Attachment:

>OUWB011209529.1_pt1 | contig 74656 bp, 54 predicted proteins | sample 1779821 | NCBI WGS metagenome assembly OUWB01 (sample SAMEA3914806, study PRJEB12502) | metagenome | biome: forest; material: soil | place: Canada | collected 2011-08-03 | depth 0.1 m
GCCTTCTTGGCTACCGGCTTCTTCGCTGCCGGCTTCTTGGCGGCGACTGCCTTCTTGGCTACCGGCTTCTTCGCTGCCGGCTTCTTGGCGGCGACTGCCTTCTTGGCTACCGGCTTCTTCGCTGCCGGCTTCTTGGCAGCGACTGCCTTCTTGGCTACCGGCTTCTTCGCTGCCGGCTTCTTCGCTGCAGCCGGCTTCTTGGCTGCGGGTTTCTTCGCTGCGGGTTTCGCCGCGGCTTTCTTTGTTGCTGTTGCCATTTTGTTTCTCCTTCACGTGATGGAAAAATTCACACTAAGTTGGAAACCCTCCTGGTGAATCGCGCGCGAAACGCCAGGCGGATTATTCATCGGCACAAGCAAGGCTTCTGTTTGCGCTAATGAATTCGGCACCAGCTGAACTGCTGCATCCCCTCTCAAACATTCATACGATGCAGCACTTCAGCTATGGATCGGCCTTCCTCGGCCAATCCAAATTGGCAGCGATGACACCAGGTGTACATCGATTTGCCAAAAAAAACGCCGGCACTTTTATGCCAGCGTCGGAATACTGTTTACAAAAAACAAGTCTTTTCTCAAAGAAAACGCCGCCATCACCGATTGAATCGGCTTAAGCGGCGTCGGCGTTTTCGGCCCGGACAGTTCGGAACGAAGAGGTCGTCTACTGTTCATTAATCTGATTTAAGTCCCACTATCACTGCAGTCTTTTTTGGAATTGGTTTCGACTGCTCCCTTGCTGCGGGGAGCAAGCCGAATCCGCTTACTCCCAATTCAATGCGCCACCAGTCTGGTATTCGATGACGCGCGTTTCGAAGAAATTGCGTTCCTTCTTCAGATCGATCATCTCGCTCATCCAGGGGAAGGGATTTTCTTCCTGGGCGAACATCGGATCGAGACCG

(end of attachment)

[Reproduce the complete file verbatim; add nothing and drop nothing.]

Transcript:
>OUWB011209529.1_pt1 | contig 74656 bp, 54 predicted proteins | sample 1779821 | NCBI WGS metagenome assembly OUWB01 (sample SAMEA3914806, study PRJEB12502) | metagenome | biome: forest; material: soil | place: Canada | collected 2011-08-03 | depth 0.1 m
GCCTTCTTGGCTACCGGCTTCTTCGCTGCCGGCTTCTTGGCGGCGACTGCCTTCTTGGCTACCGGCTTCTTCGCTGCCGGCTTCTTGGCGGCGACTGCCTTCTTGGCTACCGGCTTCTTCGCTGCCGGCTTCTTGGCAGCGACTGCCTTCTTGGCTACCGGCTTCTTCGCTGCCGGCTTCTTCGCTGCAGCCGGCTTCTTGGCTGCGGGTTTCTTCGCTGCGGGTTTCGCCGCGGCTTTCTTTGTTGCTGTTGCCATTTTGTTTCTCCTTCACGTGATGGAAAAATTCACACTAAGTTGGAAACCCTCCTGGTGAATCGCGCGCGAAACGCCAGGCGGATTATTCATCGGCACAAGCAAGGCTTCTGTTTGCGCTAATGAATTCGGCACCAGCTGAACTGCTGCATCCCCTCTCAAACATTCATACGATGCAGCACTTCAGCTATGGATCGGCCTTCCTCGGCCAATCCAAATTGGCAGCGATGACACCAGGTGTACATCGATTTGCCAAAAAAAACGCCGGCACTTTTATGCCAGCGTCGGAATACTGTTTACAAAAAACAAGTCTTTTCTCAAAGAAAACGCCGCCATCACCGATTGAATCGGCTTAAGCGGCGTCGGCGTTTTCGGCCCGGACAGTTCGGAACGAAGAGGTCGTCTACTGTTCATTAATCTGATTTAAGTCCCACTATCACTGCAGTCTTTTTTGGAATTGGTTTCGACTGCTCCCTTGCTGCGGGGAGCAAGCCGAATCCGCTTACTCCCAATTCAATGCGCCACCAGTCTGGTATTCGATGACGCGCGTTTCGAAGAAATTGCGTTCCTTCTTCAGATCGATCATCTCGCTCATCCAGGGGAAGGGATTTTCTTCCTGGGCGAACATCGGATCGAGACCG